Chuck Prophet ‘!Let Freedom Ring!’ Album Review

I can‘t get the song “Leave The Window Open” out of my head, and that‘s a good thing. It‘s one of the best songs written in the last ten years. As a celebration and affirmation of life, love, and the beauty of the intertwining of the ordinary with the sublime, this song ranks near the top. I‘d love to hear what Van Morrison at his peak, or Beck, could do with this number, although either of them would be hard-pressed to surpass Chuck Prophet‘s own interpretation.

Prophet should be a major star, and yet he probably is destined to remain a niche figure: as talented as Warren Zevon and just as quirky. If you love Zevon, Dylan, and Lucinda Williams, you owe it to yourself to listen to Chuck Prophet.

Upon its 2010 release, Chuck referred to Let Freedom Ring! as “a political album for non-political people”. It was recorded in Mexico in 2009 inside a studio that was state-of-the-art fifty years ago. The songs are fresh, the lyrics are alive with unforgettable imagery, and the music is as sticky as anything going on in any genre. It‘s a mix of hard-driving rock and roll, exquisite balladeering, and daring country somewhat reminiscent of Lyle Lovett: more than the sum of its parts and as potent a mix of styles as I‘ve heard in years. It‘s one of the few albums from the past five years or so that hasn’t lost its place in the constant rotation of the new and old on my playlist.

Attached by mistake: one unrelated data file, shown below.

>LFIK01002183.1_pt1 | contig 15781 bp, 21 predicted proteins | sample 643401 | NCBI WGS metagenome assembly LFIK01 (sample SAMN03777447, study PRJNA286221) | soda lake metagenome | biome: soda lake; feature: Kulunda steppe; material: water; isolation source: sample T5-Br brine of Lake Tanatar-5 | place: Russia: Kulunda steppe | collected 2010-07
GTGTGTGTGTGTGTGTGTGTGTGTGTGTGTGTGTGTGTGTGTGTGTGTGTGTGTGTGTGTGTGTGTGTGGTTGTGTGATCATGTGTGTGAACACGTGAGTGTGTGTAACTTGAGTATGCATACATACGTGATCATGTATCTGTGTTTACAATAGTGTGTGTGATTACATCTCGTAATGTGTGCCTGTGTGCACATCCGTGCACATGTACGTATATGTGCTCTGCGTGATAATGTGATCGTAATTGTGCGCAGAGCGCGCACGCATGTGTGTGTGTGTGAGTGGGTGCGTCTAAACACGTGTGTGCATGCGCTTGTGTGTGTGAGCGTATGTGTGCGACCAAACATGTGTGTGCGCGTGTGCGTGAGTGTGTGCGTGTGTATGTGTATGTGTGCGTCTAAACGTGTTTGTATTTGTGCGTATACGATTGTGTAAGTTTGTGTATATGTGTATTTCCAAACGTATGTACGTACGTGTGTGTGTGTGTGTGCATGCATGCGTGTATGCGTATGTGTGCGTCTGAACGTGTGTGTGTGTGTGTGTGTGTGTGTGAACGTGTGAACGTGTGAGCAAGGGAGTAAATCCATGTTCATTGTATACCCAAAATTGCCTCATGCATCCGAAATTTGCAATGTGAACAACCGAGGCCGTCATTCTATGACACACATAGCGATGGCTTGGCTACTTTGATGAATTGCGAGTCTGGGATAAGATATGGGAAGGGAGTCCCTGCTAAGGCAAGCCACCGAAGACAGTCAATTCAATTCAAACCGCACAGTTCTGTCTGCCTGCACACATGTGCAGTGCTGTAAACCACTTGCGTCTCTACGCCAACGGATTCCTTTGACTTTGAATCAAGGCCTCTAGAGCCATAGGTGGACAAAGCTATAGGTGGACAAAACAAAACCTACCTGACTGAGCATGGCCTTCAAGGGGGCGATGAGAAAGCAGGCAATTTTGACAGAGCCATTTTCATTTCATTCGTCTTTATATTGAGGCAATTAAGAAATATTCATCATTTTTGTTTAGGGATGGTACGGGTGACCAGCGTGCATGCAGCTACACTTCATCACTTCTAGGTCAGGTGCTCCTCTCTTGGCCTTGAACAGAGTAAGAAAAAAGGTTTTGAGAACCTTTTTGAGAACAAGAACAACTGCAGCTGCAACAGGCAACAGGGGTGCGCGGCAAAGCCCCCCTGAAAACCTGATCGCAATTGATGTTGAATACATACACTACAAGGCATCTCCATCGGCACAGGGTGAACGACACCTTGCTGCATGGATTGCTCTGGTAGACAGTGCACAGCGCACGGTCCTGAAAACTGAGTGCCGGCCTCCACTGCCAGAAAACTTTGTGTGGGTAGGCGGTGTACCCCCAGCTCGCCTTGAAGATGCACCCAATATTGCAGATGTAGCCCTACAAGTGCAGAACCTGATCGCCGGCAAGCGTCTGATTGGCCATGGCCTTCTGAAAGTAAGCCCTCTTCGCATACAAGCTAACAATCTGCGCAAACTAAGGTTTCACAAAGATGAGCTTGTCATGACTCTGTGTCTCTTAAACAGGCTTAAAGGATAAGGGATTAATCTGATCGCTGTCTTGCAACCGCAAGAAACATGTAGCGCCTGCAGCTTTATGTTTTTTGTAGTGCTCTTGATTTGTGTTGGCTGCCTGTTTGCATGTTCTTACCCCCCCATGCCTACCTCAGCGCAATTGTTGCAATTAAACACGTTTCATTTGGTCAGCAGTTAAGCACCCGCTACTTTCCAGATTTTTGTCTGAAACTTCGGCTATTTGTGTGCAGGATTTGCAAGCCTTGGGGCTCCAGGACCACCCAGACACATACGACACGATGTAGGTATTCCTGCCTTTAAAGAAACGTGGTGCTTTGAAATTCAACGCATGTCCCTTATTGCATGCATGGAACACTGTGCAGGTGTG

Standout tracks, beyond the instant classic “Leave The Window Open” include the title track as well as “You and Me Baby (Holding On)” and the memorable “Barely Exist”, both of which chronicle the life and hard times of the less fortunate who have suffered greatly during the 2008 economic downturn that continues its disastrous effects even seven years later. I take it this is what he means by his self-proclaimed political stance on this album.

A hot backing band supplies something increasingly rare in contemporary music: the ability to build a tune, the talent to explore dynamics while allowing Chuck space between the notes. Chuck is not merely a good singer; he is a great singer. He may be well past his forties now but after 19 years of recording, and 11 solo works, he finally came into into his own with this album as a huge, if not widely recognized, talent.

Get this record. You won‘t regret it but you may find yourself searching out as much of the rest of the Chuck Prophet catalogue as you can get your hands on. He‘s that good.